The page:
The Student Senate further recommends that criminal history information questions be narrowly worded and tailored to specifically address the convictions or conviction types that are relevant to campus safety, and that, following the research, the University creates a specific policy and set of procedures that outlines how the Admissions Department should treat applications that answer "Yes" to ensure that these applicants are treated fairly and consistently.


The University of Minnesota system's undergraduate application currently includes a criminal history self-disclosure question (hereinafter referred to as the "Question") that reads:

"Have you ever been convicted of a criminal offense (felony, misdemeanor, or juvenile offense) other than a minor traffic violation, or is any such charge now pending against you?";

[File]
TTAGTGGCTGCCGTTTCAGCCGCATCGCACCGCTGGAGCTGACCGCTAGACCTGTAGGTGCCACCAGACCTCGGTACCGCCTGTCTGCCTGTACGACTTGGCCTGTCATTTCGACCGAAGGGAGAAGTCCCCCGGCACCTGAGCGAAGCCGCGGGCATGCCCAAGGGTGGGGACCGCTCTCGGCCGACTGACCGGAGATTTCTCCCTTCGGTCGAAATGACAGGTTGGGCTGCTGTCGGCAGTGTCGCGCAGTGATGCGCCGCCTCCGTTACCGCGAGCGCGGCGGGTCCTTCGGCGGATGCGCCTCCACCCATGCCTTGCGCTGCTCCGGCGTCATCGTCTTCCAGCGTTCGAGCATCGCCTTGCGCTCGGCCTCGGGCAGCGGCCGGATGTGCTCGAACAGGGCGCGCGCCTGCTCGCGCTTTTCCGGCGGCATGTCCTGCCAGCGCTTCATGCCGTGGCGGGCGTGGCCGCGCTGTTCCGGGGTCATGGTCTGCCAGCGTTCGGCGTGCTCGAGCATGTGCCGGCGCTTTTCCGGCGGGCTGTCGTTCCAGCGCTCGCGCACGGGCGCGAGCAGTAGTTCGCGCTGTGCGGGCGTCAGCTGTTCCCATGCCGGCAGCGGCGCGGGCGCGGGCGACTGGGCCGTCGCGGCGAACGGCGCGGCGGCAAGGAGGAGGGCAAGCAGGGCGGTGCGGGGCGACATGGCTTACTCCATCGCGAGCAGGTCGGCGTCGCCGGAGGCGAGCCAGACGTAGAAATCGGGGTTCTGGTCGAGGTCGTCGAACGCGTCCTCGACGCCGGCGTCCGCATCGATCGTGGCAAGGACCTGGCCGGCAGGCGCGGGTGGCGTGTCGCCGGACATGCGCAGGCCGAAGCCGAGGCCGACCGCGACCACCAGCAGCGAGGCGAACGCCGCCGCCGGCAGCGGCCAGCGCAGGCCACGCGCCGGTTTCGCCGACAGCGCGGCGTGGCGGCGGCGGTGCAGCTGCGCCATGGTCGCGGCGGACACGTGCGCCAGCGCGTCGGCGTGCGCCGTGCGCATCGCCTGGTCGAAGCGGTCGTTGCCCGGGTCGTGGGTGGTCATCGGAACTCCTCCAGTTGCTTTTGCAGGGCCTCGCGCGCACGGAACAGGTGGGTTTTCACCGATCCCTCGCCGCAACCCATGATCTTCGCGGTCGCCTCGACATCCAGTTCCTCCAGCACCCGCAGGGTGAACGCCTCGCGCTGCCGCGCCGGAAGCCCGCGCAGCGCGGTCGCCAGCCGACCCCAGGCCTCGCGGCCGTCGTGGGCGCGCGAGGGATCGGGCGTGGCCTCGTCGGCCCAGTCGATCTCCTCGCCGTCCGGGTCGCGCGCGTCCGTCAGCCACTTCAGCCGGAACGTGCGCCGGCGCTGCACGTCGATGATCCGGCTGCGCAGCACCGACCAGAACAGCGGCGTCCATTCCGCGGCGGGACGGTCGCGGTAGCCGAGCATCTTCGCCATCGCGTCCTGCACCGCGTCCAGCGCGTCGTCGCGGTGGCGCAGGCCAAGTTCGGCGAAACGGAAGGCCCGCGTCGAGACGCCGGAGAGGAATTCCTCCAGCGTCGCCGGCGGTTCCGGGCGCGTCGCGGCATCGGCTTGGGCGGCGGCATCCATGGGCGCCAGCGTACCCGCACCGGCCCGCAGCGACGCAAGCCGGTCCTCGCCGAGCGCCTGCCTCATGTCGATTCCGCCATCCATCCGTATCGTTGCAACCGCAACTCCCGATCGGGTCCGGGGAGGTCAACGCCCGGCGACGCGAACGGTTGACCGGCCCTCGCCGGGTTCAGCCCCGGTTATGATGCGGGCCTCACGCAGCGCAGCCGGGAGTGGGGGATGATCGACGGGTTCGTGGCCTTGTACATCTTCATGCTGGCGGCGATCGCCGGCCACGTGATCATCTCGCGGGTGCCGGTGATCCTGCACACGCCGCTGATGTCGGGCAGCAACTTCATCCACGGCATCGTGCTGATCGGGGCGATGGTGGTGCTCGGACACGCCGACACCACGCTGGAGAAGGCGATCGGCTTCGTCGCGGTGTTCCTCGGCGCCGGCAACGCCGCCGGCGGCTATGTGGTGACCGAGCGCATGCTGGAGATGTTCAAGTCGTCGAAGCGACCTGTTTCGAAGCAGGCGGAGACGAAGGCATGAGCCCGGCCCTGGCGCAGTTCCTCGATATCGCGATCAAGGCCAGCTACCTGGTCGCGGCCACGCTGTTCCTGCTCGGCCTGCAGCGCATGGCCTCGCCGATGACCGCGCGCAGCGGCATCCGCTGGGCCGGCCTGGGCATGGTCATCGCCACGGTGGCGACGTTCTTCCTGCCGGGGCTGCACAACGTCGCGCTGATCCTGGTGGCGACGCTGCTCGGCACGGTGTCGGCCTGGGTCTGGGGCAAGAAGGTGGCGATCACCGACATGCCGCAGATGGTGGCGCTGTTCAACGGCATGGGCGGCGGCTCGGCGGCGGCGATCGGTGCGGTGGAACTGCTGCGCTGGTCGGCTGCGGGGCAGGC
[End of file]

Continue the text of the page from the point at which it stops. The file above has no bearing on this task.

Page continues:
In order to be considered for admission to the University, all University of Minnesota undergraduate applicants are required to answer the Question. The Question relies on self-reports from applicants; proactive criminal background checks are generally not conducted on all undergraduate applicants because of the prohibitive costs of doing so. Responses to the Question are used as a factor in determining whether to admit an applicant. The Admissions Department does not have an explicit policy or set of procedures in place to guide admissions officials in how to treat applications that answer "Yes" to the Question. The University Admissions Department itself does not actually keep statistics on the number of applicants who answer "Yes" to the Question, nor do they keep statistics on the number of applicants who are denied. Conversely, the Minnesota State Colleges and Universities system ("MNSCU"), the other public post-secondary system in Minnesota, which serves more than 435,000 students annually at 31 institutions statewide, does not require undergraduate applicants to disclose criminal history information, and the MNSCU system has not publicly stated any intention to do so.